Because I wanted to know if the fuse block was corroded, rather than just replace things, I pulled it out of the disconnect box. Sure enough, contacts were bad - oxidized, pitted and coated with a black, plastic stuff! I polished everything with emery cloth, put it back together and it's running much cooler now - fuse block isn't heating up the metal box. I'll consider this a temporary fix, put in a new breaker in the main and a non-fused disconnect. Thanks for your help longneck!
    – John
    Sep 9, 2013 at 21:33

Your using the wrong style fuses. Use a time delay fuse , which is for motors. Hence FNR vs FLNR. FNR is made with a time delay which allows for the large burst of current to start the motor. FLNR does not and absorbs the burst which is burning it out the fuse faster. Also check the sticker on the side sticker and make sure your buying the right amp.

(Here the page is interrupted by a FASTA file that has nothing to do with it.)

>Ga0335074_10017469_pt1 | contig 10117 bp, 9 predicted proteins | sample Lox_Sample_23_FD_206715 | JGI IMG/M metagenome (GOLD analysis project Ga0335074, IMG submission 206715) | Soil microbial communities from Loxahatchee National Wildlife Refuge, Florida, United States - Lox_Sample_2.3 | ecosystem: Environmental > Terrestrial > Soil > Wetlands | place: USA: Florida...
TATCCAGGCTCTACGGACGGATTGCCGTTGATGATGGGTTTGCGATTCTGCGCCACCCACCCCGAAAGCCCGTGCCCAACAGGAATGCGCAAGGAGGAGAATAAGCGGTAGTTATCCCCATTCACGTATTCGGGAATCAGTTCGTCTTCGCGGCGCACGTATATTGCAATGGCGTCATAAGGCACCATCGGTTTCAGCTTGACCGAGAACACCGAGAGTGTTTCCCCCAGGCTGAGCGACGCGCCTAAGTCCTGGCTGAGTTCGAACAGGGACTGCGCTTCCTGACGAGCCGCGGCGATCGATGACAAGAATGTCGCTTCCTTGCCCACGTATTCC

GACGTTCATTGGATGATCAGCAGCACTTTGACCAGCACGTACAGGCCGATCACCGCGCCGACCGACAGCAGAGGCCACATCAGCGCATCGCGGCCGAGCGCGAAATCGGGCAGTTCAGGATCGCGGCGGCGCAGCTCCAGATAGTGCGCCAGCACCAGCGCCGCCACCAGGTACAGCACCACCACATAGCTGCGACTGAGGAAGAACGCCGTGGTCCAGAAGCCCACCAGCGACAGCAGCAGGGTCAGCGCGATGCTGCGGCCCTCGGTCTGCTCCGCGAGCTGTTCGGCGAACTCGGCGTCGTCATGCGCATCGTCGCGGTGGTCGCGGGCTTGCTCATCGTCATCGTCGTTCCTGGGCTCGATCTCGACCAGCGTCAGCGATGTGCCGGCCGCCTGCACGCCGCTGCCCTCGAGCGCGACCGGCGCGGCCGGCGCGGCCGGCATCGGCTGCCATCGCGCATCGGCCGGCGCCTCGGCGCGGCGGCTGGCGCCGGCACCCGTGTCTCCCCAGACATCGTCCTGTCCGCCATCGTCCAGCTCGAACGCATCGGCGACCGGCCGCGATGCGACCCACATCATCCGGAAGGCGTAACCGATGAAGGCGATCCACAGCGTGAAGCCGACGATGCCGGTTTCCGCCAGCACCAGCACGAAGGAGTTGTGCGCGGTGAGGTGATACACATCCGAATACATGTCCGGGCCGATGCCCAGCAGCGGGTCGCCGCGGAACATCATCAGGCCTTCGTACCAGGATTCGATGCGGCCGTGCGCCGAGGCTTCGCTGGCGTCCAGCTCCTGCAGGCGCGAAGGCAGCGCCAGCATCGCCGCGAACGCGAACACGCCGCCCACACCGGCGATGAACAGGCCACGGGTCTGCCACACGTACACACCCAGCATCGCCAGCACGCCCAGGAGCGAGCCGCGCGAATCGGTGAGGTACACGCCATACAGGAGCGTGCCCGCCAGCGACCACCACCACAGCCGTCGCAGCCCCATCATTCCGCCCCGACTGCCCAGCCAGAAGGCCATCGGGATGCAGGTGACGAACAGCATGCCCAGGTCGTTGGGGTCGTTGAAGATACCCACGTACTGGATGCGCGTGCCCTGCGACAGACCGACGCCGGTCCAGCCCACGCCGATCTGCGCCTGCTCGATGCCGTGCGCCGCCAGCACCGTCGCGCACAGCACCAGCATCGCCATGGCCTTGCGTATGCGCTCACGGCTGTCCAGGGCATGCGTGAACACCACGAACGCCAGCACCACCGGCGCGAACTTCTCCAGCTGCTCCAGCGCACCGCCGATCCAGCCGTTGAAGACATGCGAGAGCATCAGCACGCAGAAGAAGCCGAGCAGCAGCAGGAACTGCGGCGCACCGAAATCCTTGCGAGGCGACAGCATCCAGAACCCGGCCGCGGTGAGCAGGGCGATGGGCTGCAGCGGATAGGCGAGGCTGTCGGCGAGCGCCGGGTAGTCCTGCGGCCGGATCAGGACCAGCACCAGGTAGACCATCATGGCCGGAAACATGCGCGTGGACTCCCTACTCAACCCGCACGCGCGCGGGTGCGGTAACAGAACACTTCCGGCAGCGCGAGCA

I would say look for a loose wire or a wire that is partially bare that is touching metal.check your ground wire and make sure that you have a good connection.


It could be the relay that switches from start leg on the cap to the run leg on the cap, if the relay contacts are badly burnt it stays on the start leg, 5 volt drop is nothing I have worked in many areas that there is only 112V/ 224V with the motor starting and not having the phase corrction it cant make speed draws a little more power and also usually dosent cool as well (other than a loose wire connection or the fuse holders are loose that will also cause additional heat) just my .02 worth , Ed B- licensed General Journeyman electrician & universal EPA 608 & 609 CFC licenses, but I am still learning after 30 years would be nice to hear what your resolution is


I had the same problem on a newly built home. The new AC unit kept blowing fuses. I disconnected the low voltage ground wire and no more blown fuses. The unit seems to work fine now.


defective electrical disconnect / just replace it

  • Can you elaborate on how a defective disconnect could cause this issue?
    – Tester101
    Sep 24, 2015 at 9:49